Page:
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Alexandra Kovacs trial: Murder victim's cries for help were ignored by flatmates
Flatmates ignored screaming and calls for help the night a man is alleged to have murdered his lover before hiding her naked body in a suitcase, a court has heard.
Laszlo Gyarmati, of Station Road, Finchley, has pleaded guilty to manslaughter, but denies murdering 25-year-old Hungarian national, Alexandra Kovacs.
The jury at Central Criminal Court heard from the prosecution this afternoon, as Mr Gyarmati watched from the dock in jogging bottoms and a grey sweat top.
Jonathan Rees, for the Crown Prosecution Service, told the jury Mr Gyarmati, 29, and Miss Kovacs went for dinner at Sam’s Chicken in Hendon Central before going back to the first floor room she rented in Lee Road, Mill Hill East, last July.
The jury was told it is thought the pair had sex before Mr Gyarmati killed Miss Kovacs, who used to work for a bespoke t-shirt company in Finchley.
He said one of her flatmates heard a “scream”, while another heard a “muffled and distant” voice calling “help, help”.
Mr Rees said: “Despite the fact that she cried for help and those cries were heard by some other residents, none of them went to her assistance.”
One flatmate was described as being “scared” and locking herself in her room.
A post-mortem report said the most probable cause of death was compression to the neck, and evidence taken from Miss Kovacs’s bedroom included blood on the floor, and some splattered on the wall above the bed.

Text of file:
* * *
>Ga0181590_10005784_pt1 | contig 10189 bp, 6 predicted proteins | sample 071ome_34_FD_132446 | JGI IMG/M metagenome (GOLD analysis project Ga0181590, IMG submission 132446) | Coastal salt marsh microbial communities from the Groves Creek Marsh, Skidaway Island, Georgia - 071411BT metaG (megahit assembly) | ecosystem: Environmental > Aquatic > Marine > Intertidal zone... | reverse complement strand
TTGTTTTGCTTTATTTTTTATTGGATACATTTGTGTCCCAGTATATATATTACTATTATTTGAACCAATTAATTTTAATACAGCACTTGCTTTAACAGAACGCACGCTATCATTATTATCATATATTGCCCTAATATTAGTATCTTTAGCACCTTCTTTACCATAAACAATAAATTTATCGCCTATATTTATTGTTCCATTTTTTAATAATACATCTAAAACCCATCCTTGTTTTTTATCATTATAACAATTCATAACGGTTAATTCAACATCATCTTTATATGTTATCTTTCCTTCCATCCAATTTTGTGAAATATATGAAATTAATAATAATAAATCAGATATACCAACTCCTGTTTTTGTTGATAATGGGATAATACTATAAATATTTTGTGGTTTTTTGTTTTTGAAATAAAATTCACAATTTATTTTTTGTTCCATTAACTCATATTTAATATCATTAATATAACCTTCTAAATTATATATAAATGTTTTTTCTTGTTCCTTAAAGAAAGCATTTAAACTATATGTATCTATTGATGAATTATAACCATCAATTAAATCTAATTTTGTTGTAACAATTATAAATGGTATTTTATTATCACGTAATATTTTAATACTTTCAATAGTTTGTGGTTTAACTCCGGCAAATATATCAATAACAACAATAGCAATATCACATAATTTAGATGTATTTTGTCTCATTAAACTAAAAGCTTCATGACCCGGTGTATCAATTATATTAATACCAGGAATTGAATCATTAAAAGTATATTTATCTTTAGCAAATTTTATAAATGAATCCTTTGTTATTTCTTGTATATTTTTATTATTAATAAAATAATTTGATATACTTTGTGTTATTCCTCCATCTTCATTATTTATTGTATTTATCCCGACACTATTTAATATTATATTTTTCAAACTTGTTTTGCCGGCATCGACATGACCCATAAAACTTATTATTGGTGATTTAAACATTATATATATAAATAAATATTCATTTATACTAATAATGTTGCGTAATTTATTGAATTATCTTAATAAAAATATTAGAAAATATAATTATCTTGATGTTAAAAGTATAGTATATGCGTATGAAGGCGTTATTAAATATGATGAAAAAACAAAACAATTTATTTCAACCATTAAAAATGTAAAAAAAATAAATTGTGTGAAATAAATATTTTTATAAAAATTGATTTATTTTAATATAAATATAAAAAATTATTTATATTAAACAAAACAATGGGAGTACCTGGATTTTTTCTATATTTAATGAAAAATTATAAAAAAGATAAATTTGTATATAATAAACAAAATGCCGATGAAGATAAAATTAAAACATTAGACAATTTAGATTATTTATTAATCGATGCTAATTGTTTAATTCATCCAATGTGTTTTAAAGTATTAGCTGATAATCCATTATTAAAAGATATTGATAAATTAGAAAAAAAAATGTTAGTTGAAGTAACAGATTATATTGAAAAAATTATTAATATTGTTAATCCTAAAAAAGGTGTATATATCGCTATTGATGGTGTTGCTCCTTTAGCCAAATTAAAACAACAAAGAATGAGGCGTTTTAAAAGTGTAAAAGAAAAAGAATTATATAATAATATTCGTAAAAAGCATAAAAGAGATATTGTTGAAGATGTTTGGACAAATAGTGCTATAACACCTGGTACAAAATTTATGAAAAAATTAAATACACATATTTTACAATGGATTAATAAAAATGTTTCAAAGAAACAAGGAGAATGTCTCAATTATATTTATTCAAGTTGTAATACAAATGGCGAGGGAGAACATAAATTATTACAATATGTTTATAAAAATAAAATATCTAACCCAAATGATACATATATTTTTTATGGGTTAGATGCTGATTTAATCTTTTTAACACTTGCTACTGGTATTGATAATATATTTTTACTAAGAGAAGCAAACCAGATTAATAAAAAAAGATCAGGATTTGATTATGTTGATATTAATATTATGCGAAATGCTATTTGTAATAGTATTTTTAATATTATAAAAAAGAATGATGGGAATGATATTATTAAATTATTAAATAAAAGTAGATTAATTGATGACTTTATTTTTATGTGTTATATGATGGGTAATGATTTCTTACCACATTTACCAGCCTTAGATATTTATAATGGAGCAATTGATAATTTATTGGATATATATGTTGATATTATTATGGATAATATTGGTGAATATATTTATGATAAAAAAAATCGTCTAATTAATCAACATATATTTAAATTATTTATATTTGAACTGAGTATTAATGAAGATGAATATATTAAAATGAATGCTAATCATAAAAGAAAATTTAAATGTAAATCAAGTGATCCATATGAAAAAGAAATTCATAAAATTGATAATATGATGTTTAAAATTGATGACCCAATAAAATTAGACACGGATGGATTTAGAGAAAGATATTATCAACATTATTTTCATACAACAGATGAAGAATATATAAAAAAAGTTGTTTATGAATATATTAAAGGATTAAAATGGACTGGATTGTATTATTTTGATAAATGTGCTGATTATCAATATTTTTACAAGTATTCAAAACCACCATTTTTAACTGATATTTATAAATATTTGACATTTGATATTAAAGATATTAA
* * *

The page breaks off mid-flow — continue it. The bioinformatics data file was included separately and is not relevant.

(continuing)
The prosecution went on to claim Mr Gyarmati folded Miss Kovacs’ naked body into the foetal position and put it in a large, black suitcase belonging to one of her housemates before dumping it in bushes in Dollis Valley Green Walk.
On the way, Mr Rees said Mr Gyarmati disposed of a Tesco plastic bag containing some of Miss Kovacs’ clothes, including a T-shirt, the dress she was wearing when the pair went for dinner, a pair of knickers and a bra, which had been ripped apart at the front.
Miss Kovacs's body was first found by a Romanian man on the same day as the alleged murder but he was afraid to call police because he was concerned about his immigration status. He asked friends to make the call instead, and the body was recovered by officers on July 21.
Miss Kovacs was said to have been a “sociable person” and a “kind and helpful lady” who had had a number of “casual relationships”, including a sham Islamic marriage towards the end of 2011, for which she expected to be paid £5,000.
Miss Kovacs and Mr Gyarmati came to know each other when they lived together in a house with fellow Hungarian nationals, and they texted each other right up until the day before her death.
Describing the last text message Mr Gyarmati sent Miss Kovacs the night before her death, Mr Rees said: “In that message he said that he was sorry she was in a bad mood and that she needed to hang on a little longer and that he would pop in after work if she was free.”
The trial has been adjourned this afternoon and will continue tomorrow morning.
The case is expected to last between two and three weeks.